STARR COUNTY, Texas — Governor Greg Abbott has made border security one of the cornerstones of his re-election campaign. As the federal government announced the cancellation of Trump-era border wall construction, Abbott has stepped in with his own wall and temporary barriers on state and private lands.
Texas began construction of temporary barriers in Val Verde County’s Del Rio area, expanding to Starr County toward the end of 2021.
The governor, who’s running to lead Texas for a third term, showed off his new effort at a mid-December press event by his portion of the border wall in Starr County.
In January, KENS 5 was the first TV crew the Texas Department of Public Safety took to the construction sites to see the work unfolding in Starr County.
“This is the first area here in Starr County where we're actually constructing an actual border wall,” DPS Lt. Chris Olivarez showed KENS 5. “It’s a permanent structure.”
The wall looks very similar to the border wall constructed under former President Donald Trump. President Joe Biden halted construction when he first took office, leaving portions of the border wall unfinished. Some construction is still going on in neighboring Hidalgo County, where Customs and Border Protection tells KENS 5 it’s working on levee repairs.
However, environmentalists, concerned citizens and several nonprofits have been tweeting images of construction, saying that Biden is still building what looks like a wall.
According to a press release, in November, the Texas General Land Office announced the signing of a lease agreement with DPS, authorizing the construction of a border wall along GLO-owned farm tract in Starr County.
In December, GLO officials said the agreement involves a 3,099-acre tract that gives the state a right to enter the property “for the purpose of constructing a border wall.”
In Starr County, Texas Facilities Commission is working on the project at Abbott’s direction. According to a TFC spokesperson, as of Friday, the commission has completed 3,136 linear feet of the 1.7-mile section of wall it’s working on.
“Walls do work and they're very essential to what we do as law enforcement,” Olivarez told KENS 5. “Now we’re La Grulla Texas, which is an area known for criminal activity, especially for drug trafficking. That's why it's very vital to have some type of barrier in place in this particular area right here to try to deteriorate and disrupt some of that activity from taking place from crossing over into the state of Texas.”
TFC didn’t provide KENS 5 with details as to how many miles of the border wall are planned, other than to say it was an ongoing project. Private landowners who’re allowing construction on their property will be “compensated for the use of their land,” officials said.
“[The wall] diverts that traffic or that activity to other portions of the border where there may not be a wall in place because of the terrain,” Olivarez said. “But now, you can place manpower and technology in those areas and close those gaps.”
In addition to the wall in Starr County, concertina wire is being installed along the Rio Grande.
“With close proximity to the river, it’s very challenging to actually put a permanent structure in place,” Olivarez said. “So, the only option we have is to put temporary fencing or concertina wire to try to make it more challenging for those individuals that are trying to cross over into the United States.”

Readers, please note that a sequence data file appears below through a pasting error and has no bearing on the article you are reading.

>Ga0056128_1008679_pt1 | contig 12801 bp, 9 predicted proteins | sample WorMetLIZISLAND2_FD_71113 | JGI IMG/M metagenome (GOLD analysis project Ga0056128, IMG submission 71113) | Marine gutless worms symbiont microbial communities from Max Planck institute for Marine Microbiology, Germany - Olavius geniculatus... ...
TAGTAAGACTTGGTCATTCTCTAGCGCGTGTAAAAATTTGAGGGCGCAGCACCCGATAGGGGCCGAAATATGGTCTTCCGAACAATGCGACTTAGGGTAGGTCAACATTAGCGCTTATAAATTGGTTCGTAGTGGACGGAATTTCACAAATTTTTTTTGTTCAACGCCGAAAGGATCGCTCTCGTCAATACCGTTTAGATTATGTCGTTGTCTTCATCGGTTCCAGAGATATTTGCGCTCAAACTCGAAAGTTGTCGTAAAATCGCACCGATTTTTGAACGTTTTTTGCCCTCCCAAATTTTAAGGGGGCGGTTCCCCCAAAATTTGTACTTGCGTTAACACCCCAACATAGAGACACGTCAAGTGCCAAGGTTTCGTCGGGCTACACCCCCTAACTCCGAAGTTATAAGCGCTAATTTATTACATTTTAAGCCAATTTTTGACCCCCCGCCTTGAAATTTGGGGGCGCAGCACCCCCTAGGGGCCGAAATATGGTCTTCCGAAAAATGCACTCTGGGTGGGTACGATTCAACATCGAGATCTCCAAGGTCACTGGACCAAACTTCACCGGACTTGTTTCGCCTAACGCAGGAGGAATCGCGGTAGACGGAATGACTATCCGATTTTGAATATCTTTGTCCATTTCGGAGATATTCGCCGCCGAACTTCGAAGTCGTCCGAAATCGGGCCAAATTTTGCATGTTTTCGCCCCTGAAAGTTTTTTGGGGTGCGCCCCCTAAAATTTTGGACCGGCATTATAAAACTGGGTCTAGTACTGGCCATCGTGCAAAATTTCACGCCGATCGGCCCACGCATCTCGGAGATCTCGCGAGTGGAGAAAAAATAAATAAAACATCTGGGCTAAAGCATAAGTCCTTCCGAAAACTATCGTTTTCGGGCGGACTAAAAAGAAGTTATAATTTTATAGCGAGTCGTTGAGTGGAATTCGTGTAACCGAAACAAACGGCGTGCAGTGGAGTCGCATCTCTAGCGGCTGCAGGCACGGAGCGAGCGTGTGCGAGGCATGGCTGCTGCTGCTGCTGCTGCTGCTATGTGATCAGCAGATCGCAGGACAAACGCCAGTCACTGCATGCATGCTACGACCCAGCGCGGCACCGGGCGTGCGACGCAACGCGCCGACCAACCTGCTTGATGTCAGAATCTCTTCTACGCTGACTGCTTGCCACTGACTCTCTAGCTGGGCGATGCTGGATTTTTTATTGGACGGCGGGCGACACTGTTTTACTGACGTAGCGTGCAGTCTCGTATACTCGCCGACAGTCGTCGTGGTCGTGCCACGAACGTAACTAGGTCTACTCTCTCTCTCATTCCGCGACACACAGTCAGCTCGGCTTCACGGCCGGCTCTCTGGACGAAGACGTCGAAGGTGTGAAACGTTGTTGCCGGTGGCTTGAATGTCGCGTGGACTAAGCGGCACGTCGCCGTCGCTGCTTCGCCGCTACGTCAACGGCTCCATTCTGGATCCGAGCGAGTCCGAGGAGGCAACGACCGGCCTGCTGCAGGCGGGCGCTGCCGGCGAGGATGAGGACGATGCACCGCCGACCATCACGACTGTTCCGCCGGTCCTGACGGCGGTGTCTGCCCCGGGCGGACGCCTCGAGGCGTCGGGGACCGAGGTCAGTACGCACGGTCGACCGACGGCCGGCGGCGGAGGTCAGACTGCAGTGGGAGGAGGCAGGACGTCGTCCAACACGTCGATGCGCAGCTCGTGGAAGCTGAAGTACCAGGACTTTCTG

KENS 5 reached out to the Texas General Land Office for information regarding the temporary fencing. We have yet to hear back.
Plenty of people who live on the border oppose the wall, including the Anzaldua Cavazos families.
“It's a waste of money because there's so much money in smuggling. They're going to go over it (or) under,” said Reynaldo Anzaldua. “It's not going to stop anything.”
The families own land in Hidalgo County, next door to Starr. They just won a long-time fight with the government to take their land for federal wall-related construction.
“No wall in this world has ever stood up. Look at what happened to the Berlin Wall,” Anzaldua told KENS 5.
The governor’s office has been accepting donations to pay for border wall construction. As of early January, more than $55 million has been donated.
The Texas Tribune has reported the governor’s office provided $250 million of state money for down payment, and the legislature provided additional $750 million for border barriers.
TFC told KENS 5 that since the border wall was an ongoing project, it didn’t yet have a total dollar amount associated with it. The agency said it didn’t have a breakdown of how much state land was being used, compared to private land.
Beto O’Rourke is running against Abbott for the governor’s seat. His campaign sent KENS 5 a statement for this story.
“Texas should be THE leader on addressing immigration and the dynamics of our relationship with Mexico. No state has more to gain or lose.
“As Governor, I will work with my fellow Texans, regardless of party, to develop the immigration and border security reforms that will allow us to have a legal, orderly system of immigration while maximizing trade, tourism, and positive cross-border issues. We will, in a united way, work with our state Congressional delegation and the President to pursue long-lasting solutions that benefit the Texas economy, encourage more job creation, and guarantee the security that we should expect at our international border.”
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